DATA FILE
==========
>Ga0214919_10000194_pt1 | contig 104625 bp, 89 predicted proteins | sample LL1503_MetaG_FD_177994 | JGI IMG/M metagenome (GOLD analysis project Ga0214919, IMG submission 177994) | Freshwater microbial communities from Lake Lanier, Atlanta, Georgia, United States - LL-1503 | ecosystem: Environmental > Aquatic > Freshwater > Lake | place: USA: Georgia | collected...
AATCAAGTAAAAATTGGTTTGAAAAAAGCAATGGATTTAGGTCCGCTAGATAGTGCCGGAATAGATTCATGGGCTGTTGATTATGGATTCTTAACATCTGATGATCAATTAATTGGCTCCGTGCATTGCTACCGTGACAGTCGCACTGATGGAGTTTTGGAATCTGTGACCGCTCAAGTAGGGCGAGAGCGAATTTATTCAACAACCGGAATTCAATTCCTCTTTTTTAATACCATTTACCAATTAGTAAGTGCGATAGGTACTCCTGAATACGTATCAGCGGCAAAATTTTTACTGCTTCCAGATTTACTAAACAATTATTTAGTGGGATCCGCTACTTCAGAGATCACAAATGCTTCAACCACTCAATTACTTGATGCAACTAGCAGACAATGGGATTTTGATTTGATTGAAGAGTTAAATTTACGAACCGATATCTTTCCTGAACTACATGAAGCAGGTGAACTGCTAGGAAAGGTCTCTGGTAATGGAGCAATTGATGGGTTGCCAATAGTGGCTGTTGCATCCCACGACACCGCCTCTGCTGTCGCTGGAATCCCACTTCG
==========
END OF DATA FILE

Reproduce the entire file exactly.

>Ga0214919_10000194_pt1 | contig 104625 bp, 89 predicted proteins | sample LL1503_MetaG_FD_177994 | JGI IMG/M metagenome (GOLD analysis project Ga0214919, IMG submission 177994) | Freshwater microbial communities from Lake Lanier, Atlanta, Georgia, United States - LL-1503 | ecosystem: Environmental > Aquatic > Freshwater > Lake | place: USA: Georgia | collected...
AATCAAGTAAAAATTGGTTTGAAAAAAGCAATGGATTTAGGTCCGCTAGATAGTGCCGGAATAGATTCATGGGCTGTTGATTATGGATTCTTAACATCTGATGATCAATTAATTGGCTCCGTGCATTGCTACCGTGACAGTCGCACTGATGGAGTTTTGGAATCTGTGACCGCTCAAGTAGGGCGAGAGCGAATTTATTCAACAACCGGAATTCAATTCCTCTTTTTTAATACCATTTACCAATTAGTAAGTGCGATAGGTACTCCTGAATACGTATCAGCGGCAAAATTTTTACTGCTTCCAGATTTACTAAACAATTATTTAGTGGGATCCGCTACTTCAGAGATCACAAATGCTTCAACCACTCAATTACTTGATGCAACTAGCAGACAATGGGATTTTGATTTGATTGAAGAGTTAAATTTACGAACCGATATCTTTCCTGAACTACATGAAGCAGGTGAACTGCTAGGAAAGGTCTCTGGTAATGGAGCAATTGATGGGTTGCCAATAGTGGCTGTTGCATCCCACGACACCGCCTCTGCTGTCGCTGGAATCCCACTTCG